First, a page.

Dingle Spence to serve on Lancet commission on cancer, health systems
Noted Jamaican physician Dr Margaret Dingle Spence will be representing Jamaica and the wider Caribbean at the global level after she recently accepted an invitation to serve on The Lancet’s commission on cancer and health systems.
Dingle Spence specialises in clinical oncology, radiation therapy, and palliative care with over 25 years of experience.
She is the current senior medical officer (SMO) of the Hope Institute Hospital, which is the nation’s only oncology and palliative care unit. The Lancet is a prestigious medical science journal that was founded in England 200 years ago.
During an interview with The Gleaner last week, Dingle Spence explained that she would be among a group of approximately 35 individuals, inclusive of scientific advisers, focusing on cancer and health systems within small island nations.
Dingle Spence’s passion for her field was birthed from her upbringing in a household where both parents worked as doctors.
She recalled how in her younger years she was always eager to follow her father, Dr Vernon Spence, to work.
He was one of the first radiation oncologists in Jamaica and served as head of the department of radiotherapy at the Kingston Public Hospital for about 30 years.
On these visits, he would use the opportunity to show her the different materials used in the department and explain their functions.
Margaret was the only one of the four children – her siblings – with the dream of becoming a doctor.
“I was fascinated from early on. I went to medical school and thought of doing many other things, including emergency medicine, but the problem with emergency medicine is that you see your patient for like half hour and you may never see them again, and for me, it’s about making a relationship,” she said.
Dingle Spence said she developed further interest in cancer patients as she was intrigued to find out their state of mind when faced with a life-threatening illness and whether they had a caring support network.
“So I ended up being that doctor who said, ‘Come, I can always do something for you. I might not be able to fix your cancer, but I can make you comfortable. I can talk to you about your worries. We can call in your family,’ she shared.
Palliative care is specialised interventional care aimed at improving the quality of life of patients and their families who are facing challenges associated with life-threatening illness, whether physical, psychological, social, or spiritual.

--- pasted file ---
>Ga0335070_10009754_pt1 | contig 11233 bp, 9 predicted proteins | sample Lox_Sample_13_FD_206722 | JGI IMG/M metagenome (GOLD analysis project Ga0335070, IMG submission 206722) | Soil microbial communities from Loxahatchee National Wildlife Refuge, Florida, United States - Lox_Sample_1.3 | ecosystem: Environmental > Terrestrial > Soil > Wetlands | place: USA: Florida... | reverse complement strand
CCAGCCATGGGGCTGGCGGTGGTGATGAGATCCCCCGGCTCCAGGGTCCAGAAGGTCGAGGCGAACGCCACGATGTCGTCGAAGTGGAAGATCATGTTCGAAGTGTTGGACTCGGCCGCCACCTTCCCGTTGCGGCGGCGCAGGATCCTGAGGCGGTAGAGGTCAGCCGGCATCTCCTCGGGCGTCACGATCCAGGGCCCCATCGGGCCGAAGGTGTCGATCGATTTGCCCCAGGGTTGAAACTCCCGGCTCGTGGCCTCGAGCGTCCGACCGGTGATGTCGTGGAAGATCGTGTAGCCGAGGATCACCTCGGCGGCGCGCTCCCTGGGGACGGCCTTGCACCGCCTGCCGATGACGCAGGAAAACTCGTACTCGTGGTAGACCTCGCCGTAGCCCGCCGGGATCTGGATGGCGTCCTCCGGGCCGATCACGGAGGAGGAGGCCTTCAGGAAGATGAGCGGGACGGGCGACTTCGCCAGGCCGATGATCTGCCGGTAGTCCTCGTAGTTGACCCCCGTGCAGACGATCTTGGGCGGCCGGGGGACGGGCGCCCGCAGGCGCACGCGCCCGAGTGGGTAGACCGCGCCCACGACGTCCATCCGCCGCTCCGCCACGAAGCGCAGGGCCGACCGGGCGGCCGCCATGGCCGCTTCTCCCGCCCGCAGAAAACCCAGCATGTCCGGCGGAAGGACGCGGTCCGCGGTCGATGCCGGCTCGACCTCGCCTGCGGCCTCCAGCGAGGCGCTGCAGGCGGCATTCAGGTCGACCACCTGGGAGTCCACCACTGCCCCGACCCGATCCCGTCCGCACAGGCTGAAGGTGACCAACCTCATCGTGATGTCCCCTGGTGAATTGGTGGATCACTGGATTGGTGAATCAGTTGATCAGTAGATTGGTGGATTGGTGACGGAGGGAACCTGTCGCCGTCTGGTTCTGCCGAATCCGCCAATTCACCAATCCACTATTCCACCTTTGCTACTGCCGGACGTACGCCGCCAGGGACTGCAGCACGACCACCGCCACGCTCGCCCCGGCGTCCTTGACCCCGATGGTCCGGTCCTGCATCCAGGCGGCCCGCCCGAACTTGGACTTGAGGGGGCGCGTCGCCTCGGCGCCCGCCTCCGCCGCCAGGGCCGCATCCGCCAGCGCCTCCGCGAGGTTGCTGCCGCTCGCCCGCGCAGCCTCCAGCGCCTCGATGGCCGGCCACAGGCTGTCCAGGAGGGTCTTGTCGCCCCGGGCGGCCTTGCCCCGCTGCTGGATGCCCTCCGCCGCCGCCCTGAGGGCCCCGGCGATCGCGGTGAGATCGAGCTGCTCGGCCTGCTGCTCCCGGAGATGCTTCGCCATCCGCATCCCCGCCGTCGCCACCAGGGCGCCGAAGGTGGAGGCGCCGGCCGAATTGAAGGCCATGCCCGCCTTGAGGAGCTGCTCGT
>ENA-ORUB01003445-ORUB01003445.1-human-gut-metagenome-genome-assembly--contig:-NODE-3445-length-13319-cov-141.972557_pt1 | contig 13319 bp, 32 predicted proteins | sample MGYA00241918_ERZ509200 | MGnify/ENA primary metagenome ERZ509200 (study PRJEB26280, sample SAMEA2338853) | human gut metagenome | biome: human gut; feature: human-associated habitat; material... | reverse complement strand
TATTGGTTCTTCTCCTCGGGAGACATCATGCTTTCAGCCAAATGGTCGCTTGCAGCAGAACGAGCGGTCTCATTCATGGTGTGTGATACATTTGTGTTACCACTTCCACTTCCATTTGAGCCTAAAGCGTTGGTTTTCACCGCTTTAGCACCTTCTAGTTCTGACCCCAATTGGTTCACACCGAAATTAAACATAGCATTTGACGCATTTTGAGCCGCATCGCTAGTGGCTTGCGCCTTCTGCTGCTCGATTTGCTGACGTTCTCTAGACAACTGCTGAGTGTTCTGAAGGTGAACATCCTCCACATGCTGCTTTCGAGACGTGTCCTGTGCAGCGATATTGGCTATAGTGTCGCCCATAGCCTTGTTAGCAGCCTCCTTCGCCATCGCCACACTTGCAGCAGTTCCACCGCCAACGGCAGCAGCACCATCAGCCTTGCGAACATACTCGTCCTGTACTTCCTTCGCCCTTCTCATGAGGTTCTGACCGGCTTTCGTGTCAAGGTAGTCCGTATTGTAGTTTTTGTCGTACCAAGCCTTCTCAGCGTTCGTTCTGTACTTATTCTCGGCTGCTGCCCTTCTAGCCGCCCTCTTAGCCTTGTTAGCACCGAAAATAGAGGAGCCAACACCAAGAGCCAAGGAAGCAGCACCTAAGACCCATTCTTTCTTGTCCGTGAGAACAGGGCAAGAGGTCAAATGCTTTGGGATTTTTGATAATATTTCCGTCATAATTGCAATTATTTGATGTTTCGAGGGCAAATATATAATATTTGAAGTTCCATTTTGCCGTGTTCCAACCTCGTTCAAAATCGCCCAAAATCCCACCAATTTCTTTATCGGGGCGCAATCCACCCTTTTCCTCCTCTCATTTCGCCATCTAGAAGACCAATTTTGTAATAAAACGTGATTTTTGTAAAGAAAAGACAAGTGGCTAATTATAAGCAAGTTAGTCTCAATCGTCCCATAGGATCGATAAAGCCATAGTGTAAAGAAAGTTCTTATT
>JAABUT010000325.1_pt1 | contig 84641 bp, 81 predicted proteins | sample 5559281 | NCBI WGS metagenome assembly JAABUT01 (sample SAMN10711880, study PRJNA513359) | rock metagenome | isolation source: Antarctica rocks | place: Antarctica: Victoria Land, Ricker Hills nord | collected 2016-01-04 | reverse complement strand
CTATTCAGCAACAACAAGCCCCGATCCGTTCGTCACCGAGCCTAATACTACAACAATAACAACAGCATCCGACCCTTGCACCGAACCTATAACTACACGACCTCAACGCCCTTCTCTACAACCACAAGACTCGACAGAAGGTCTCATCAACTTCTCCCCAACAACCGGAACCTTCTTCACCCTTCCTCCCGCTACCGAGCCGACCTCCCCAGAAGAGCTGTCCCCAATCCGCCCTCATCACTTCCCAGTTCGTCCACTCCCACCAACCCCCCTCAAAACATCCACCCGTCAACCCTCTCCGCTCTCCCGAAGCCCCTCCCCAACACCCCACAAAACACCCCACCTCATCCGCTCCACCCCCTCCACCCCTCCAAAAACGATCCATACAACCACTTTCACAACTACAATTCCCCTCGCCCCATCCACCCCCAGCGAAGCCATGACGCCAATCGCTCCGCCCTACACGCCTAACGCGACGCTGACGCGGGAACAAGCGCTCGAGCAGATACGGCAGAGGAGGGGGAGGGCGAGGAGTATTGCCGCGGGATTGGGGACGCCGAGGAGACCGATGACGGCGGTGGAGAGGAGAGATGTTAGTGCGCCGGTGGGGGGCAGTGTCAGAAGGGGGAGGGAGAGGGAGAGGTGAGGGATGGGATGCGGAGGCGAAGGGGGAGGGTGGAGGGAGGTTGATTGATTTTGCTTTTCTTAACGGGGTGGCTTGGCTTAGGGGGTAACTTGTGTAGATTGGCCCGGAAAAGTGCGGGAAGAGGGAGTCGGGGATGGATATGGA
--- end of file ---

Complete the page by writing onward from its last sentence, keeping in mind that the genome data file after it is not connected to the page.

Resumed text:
“The beauty of palliative care is it’s a holistic speciality.” She noted that it steered away from the “medical model” of just dealing will the disease or illness of a patient but provided a support network for them.
This support team includes spiritual advisers, social workers, and physiotherapists who assist her to offer this intervention at Hope Institute.
Dingle Spence has already started the ball rolling to achieve her team’s objectives in the working group.
She engaged in her duties, working online for over nine months in 2022 through attending numerous Zoom meetings with international experts.
The 65-year-old currently sits on two Lancet commissions dedicated to improving cancer care and healthcare globally. She is well placed, with her vast knowledge and experience in writing on palliative care for the UK-based journal for numerous years as well as her 40 years of experience as a cancer physician.
The co-founder of Jamaica cancer care and research institute said that her team would be looking into the kind of strategies that could be implemented in getting cancer care into the community settings of lower middle-income countries (LMICs).
“People have done it, so can we pull together global literature [to] say ‘okay, well this one worked really well, here’s a model that might work in LMICs’,” she said.
Dingle Spence says the objective was to identify new ways of implementing these tactics that would best suit the circumstances faced in a country like Jamaica and not just to draw from previously used ones.
Through interacting with these international experts, she says she has learnt of differences between children living with cancer in high-income countries (HICs), formerly known as First World countries and lower middle-income countries as 90 per cent of cancer children living in HICs will survive as opposed to the 10 per cent or less that survive in LMICs, including Jamaica.
“That’s a huge disparity in care, and it’s the same through adult consults as well, but sometimes we use childhood cancer as an indicator as to what is going on in the health system because if you can’t save the kids, then you’re not doing so well,” Dingle Spence said.